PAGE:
Bieber rounded off his latest UK tour in Glasgow on Saturday night, after a rough couple of weeks spent trying to stop his British fans from screaming. On Sunday morning, he tweeted a statement attempting to explain his pleas across the tour, which had led to him branding some fans "obnoxious" and walking off stage in anger at another show.

"People tend to want to shut you down", he began, with the text of a speech apparently given on stage in Glasgow the previous evening. "What I mean by that is, people try to twist things, some people don't want to listen. But I simply feel like, if I didn't use this platform to say how I truly feel, and if I didn't use this platform to be the man that I know I am, and speak from what's in my heart, then I'm doing myself injustice, and I'm not doing anybody in this audience any justice".

He's nothing if not fair, it's true. But even the world's greatest human can make mistakes. "There's going to be times where I say the wrong thing, because I'm human", he said. "But I don't pretend to be perfect and I hope to God that, you know, I don't say the right thing all the time because if that was the case then I'd be a robot, and I'm just, I'm not a robot. There's times when I get upset, times when I get angry, there's times when I'm going to be frustrated. But I'm always going to be myself on this stage".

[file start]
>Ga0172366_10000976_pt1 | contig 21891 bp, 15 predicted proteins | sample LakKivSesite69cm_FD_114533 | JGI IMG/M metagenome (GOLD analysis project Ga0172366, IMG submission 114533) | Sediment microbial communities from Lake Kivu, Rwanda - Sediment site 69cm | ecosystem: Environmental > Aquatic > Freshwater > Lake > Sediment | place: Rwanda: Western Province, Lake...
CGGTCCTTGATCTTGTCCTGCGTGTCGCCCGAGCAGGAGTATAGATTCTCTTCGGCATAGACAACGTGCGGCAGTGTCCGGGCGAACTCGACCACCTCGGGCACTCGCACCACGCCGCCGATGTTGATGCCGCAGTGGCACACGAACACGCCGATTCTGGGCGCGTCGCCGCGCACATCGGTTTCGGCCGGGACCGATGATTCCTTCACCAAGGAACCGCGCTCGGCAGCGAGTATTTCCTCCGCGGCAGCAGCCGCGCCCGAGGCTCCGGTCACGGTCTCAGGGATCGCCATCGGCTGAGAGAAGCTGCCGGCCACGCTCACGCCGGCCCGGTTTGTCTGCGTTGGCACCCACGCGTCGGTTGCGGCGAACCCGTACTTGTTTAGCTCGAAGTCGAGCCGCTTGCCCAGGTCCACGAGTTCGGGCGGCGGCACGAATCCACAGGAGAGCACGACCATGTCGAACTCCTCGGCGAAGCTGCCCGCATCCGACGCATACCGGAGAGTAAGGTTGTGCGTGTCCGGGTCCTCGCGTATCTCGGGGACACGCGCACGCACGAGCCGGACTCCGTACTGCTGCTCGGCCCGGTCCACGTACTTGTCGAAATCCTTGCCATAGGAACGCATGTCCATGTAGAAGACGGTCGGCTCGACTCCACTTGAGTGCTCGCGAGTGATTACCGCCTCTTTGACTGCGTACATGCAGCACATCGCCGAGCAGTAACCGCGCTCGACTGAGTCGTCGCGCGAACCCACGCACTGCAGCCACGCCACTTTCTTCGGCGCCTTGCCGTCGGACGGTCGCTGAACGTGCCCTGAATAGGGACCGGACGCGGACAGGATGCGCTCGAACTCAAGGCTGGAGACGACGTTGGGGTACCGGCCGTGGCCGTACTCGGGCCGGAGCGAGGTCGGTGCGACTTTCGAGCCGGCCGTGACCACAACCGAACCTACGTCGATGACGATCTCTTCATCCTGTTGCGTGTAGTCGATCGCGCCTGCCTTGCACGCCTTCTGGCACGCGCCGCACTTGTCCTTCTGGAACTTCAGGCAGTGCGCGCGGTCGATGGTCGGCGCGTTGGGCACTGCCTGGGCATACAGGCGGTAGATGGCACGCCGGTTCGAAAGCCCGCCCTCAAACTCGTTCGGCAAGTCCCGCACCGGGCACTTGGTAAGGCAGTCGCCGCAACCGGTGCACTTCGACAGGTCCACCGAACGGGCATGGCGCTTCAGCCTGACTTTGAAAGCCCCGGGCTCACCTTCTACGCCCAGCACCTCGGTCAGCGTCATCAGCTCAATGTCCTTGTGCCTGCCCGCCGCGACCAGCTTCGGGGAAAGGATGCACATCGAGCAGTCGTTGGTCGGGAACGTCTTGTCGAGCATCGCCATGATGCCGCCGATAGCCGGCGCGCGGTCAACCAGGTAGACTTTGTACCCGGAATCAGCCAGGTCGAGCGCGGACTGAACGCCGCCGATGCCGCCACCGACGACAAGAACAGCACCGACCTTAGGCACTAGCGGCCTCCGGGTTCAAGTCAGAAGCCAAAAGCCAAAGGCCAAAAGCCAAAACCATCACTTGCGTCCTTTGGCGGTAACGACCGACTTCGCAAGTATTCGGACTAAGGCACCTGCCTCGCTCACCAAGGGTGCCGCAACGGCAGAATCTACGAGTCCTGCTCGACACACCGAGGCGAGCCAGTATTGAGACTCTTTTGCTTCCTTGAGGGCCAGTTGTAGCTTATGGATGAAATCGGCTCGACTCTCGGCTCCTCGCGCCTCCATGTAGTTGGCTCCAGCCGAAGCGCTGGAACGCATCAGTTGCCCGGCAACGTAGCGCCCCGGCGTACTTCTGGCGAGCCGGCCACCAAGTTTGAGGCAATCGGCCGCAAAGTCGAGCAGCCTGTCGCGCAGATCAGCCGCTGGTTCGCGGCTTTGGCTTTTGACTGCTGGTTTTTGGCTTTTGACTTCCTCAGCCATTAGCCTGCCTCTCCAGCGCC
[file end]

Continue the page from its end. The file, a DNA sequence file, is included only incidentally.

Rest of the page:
I think that's possibly the first official confirmation we've had that Justin Bieber is not, in fact, a robot. He's a human. A great human. A great human with feelings, who doesn't like it when shitbags in the press - you know, like me - say that he is angry at his fans. Even when he does things that make it really look like he's angry at his fans.

"When people try to twist things and say - 'Justin's angry at his fans. He doesn't want his fans to scream' - that's not at all what I was doing", he went on. "All I was simply doing was wanting people to listen; to kind of hear me out a little bit. Certain people, certain cities aren't going to want to hear me out, and you know, sometimes it's my job to just say 'Hey, I'm not going to try to force anything'".

So when he said he didn't want people to scream, that wasn't what he was saying. And when he walked off stage, he wasn't angry. It's just that some whole cities are filled with idiots who aren't interested in actually listening. Well, that's my media shitbag interpretation of all this, which is possibly why Biebs immediately deleted his words.

Having silenced the UK, Bieber now heads off around the rest of Europe, starting in Dublin tomorrow. He'll then have a final crack at making British audiences listen with two nights at the O2 Arena in London at the end of the month.

ANDY MALT | Editor
Andy heads up the team, overseeing the CMU bulletins and website, coordinating features and interviews, reporting on artist and business stories, and contributing to the CMU Approved column.
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CHRIS COOKE | MD & Business Editor
Chris provides music business coverage and analysis. Chris also leads the CMU Insights training and consultancy business and education programme CMU:DIY, and heads up CMU publisher 3CM UnLimited.
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Caro helps oversee the CMU media, while as a Director of 3CM UnLimited she heads up the company's other two titles ThisWeek London and ThreeWeeks Edinburgh, and supports other parts of the business.